Compulsive, slick Netflix thriller ramps up the fireworks

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Lupin is heart-in-your-throat, gasping-at-your-TV stuff.

If you thought the first half of the slick French heist thriller was already exciting, it’s really ramped up the fireworks for the second five episodes.

Every episode is compulsive viewing, a wild ride from minute one to the closing credits, each a cliffhanger that leaves you slamming that “watch next episode” button, because waiting another 10 seconds for the autoplay to kick in would be too long.

For those who didn’t catch the first half in January when it was released – assuming there are any left of you given Netflix claimed 76 million accounts watched it within the first month of debut – Lupin is a modern crime drama inspired by Maurice Leblanc’s century-old novels about gentlemen thief Arsene Lupin.

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This 2021 version centres on Assane Diop (Omar Sy), the son of a Senegalese immigrant and number one Lupin fan, who plans and pulls off a series of heists, starting with an elaborate con at the Louvre involving a priceless diamond necklace that once belonged to a French queen.

Assane isn’t just heisting for kicks – though he’s clearly getting a thrill out of it, like we are – because it’s all part of a wider plan to exact revenge and expose the dastardly Hubert Pellegrini (Herve Pierre) who is responsible for tearing Assane away from his father at a young age.

Pellegrini is one of those great villains you just love to hate, an uber-wealthy and influential business tycoon with his dirty fingers in many unseemly pies. He’s a man who is pretty loathsome on his own but whose character’s effectiveness works double as a stand-in for the corruption, criminality and even racism of the powerful elite working to maintain the status quo and to oppress anyone who dares challenge it.

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He’s the opposite of Assane, the child of an immigrant, a black man in modern day France, who’s had to use his wits, wiles and creativity to be locked in a battle of wills against Pellegrini.

Like many of the great entries in the heist genre, including Ocean’s 11, Lupin always keeps a few secrets from the audiences until the end, which gets our pulses racing trying to puzzle it together. Oh, the absolute smugness when you do.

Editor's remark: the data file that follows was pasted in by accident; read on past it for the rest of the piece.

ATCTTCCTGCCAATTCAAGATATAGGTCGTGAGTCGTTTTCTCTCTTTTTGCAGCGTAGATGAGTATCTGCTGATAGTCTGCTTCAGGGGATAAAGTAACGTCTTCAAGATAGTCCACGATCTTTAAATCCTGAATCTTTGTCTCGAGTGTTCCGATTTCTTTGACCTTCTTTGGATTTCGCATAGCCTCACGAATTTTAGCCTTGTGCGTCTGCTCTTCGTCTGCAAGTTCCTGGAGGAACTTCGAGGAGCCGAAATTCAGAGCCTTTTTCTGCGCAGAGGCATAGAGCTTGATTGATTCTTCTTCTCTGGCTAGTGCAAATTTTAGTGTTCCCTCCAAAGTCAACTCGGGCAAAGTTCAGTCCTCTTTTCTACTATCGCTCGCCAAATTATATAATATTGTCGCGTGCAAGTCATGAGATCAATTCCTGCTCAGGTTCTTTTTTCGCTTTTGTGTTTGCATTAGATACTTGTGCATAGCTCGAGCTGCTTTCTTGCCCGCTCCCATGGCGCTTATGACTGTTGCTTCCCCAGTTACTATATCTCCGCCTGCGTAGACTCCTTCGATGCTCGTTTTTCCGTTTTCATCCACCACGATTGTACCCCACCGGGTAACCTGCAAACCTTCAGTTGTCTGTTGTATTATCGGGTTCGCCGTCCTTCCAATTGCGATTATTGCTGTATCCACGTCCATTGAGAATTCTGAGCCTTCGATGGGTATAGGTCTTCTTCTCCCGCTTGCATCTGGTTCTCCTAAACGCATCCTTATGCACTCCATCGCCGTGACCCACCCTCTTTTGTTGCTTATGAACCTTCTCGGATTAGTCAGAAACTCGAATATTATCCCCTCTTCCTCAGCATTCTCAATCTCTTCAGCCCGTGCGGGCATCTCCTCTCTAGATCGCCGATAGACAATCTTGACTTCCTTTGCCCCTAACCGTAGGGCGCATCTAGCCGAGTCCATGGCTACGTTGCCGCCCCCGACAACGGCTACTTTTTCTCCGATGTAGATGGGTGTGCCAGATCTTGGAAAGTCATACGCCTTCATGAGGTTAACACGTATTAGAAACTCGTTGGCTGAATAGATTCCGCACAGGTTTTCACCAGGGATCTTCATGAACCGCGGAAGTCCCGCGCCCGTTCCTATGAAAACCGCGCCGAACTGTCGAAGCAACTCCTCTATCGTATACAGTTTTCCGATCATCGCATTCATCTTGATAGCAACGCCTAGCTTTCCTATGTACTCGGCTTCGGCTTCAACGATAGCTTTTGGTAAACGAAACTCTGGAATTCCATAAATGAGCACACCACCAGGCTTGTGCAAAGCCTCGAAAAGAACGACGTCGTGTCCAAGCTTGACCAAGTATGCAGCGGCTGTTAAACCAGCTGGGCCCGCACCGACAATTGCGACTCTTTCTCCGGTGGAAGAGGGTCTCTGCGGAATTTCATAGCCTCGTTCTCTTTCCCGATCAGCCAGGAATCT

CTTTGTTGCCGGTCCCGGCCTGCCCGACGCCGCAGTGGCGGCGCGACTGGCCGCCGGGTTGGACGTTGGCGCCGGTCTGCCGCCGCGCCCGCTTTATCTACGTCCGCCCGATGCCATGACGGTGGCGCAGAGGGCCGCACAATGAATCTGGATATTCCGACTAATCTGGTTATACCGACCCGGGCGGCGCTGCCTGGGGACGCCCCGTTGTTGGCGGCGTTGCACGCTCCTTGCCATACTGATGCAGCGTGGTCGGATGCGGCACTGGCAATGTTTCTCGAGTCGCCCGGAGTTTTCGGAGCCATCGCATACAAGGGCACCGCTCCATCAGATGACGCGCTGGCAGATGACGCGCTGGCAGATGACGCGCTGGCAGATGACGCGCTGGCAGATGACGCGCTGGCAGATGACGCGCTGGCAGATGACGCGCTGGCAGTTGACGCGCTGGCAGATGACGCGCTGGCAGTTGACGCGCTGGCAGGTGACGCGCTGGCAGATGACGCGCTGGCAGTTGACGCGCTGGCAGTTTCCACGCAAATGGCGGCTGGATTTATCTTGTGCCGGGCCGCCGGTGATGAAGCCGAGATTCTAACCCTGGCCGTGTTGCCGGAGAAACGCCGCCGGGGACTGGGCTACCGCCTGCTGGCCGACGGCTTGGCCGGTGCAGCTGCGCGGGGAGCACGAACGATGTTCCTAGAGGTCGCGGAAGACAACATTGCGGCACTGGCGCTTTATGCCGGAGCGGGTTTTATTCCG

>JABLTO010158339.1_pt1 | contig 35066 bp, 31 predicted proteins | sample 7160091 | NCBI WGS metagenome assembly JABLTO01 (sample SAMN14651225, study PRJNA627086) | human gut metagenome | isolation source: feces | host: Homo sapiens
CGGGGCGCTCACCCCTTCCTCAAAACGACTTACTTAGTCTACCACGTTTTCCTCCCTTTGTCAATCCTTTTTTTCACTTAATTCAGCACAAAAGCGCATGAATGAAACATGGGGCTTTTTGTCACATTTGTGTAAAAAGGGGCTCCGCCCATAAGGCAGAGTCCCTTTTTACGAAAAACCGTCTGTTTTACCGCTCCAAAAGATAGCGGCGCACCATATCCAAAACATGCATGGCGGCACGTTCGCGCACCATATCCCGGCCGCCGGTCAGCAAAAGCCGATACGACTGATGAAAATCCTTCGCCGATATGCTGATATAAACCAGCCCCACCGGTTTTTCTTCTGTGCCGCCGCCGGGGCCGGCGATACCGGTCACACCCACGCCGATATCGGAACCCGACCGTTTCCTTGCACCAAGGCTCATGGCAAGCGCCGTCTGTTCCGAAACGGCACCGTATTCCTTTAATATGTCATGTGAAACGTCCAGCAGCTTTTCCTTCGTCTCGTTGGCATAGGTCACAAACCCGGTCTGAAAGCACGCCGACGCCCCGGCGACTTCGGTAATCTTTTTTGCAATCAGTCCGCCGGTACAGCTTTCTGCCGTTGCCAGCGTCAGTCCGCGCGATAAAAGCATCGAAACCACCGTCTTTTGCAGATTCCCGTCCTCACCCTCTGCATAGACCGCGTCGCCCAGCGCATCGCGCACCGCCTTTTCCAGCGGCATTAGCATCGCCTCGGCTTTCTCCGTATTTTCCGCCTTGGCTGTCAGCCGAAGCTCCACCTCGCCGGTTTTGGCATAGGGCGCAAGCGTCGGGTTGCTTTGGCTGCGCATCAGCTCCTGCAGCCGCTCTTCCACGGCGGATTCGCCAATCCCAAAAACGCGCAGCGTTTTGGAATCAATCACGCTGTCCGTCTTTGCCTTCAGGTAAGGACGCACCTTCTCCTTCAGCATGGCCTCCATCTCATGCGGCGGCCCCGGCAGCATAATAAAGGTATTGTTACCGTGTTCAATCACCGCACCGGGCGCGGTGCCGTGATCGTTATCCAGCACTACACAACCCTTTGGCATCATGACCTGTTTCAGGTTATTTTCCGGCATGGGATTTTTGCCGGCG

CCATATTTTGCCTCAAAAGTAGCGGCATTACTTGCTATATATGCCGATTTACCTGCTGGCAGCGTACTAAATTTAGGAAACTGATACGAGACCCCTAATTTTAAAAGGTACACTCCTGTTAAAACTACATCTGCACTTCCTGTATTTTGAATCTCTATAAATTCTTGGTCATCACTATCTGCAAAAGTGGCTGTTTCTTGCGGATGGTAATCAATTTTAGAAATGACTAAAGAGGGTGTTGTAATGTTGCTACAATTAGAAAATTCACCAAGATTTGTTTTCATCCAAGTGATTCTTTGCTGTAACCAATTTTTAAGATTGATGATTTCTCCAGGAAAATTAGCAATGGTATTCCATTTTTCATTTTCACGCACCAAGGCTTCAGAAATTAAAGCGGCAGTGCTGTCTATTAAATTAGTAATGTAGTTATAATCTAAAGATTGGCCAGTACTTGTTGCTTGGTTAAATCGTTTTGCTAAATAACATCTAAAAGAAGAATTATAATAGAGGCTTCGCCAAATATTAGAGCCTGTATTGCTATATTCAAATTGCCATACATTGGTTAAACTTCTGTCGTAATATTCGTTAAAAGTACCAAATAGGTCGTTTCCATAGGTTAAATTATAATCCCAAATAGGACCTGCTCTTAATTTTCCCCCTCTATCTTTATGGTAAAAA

If you haven’t seen the first five episodes, maybe jump out of this review for now, because we’re about to veer into some part one spoiler territory. This is your first and final warning.

Also, don’t forget to watch it without the English dubbing. Watch it in French with subtitles – it’s so much better.

With the first half ending on the kidnapping of Assane and Claire’s (Ludivine Sagnier) son Raoul (Etan Simon) by one of Pellegrini’s henchman while police officer Guedira (Soufiane Guerrab) closes in, Assane seems out of options.

The race to save his son from Pellegrini’s clutches is a dangerous game while the rest of the series is escalation after escalation until a final confrontation at a very public event.

Assane has always preferred to work in the shadows, and his exposure is going to make things very difficult. But that’s where new allies and old friend Ben (Antoine Gouy) comes in handy – and the flashbacks to when Assane and Ben were schoolboys really help cement this friendship which becomes more important in this back half of the series.

And, of course, now that we’ve been stranded on our very large island for 15 months, the allure of all those Parisian sights is even more glittering than six months earlier. With the likes of the Arc de Triomphe, the banks of the Seine, Pont Neuf, Musee d’Orsay and the Catacombs, it will reignite that itch to hop on a plane – even though we can’t.

Like its leading star Sy, Lupin is a series that oozes with charisma and charm, a polished and appealing production that’s so winning, you’ll give up your firstborn for another hit.

There are some plot holes, a few untidy questions that make you go, “Ah, but…?” but they’re easily forgiven because when you have this much of a rollicking good time with a series, you don’t sweat the small stuff.

Lupin part two is available to stream on Netflix on Friday, June 11 at 5pm AEST

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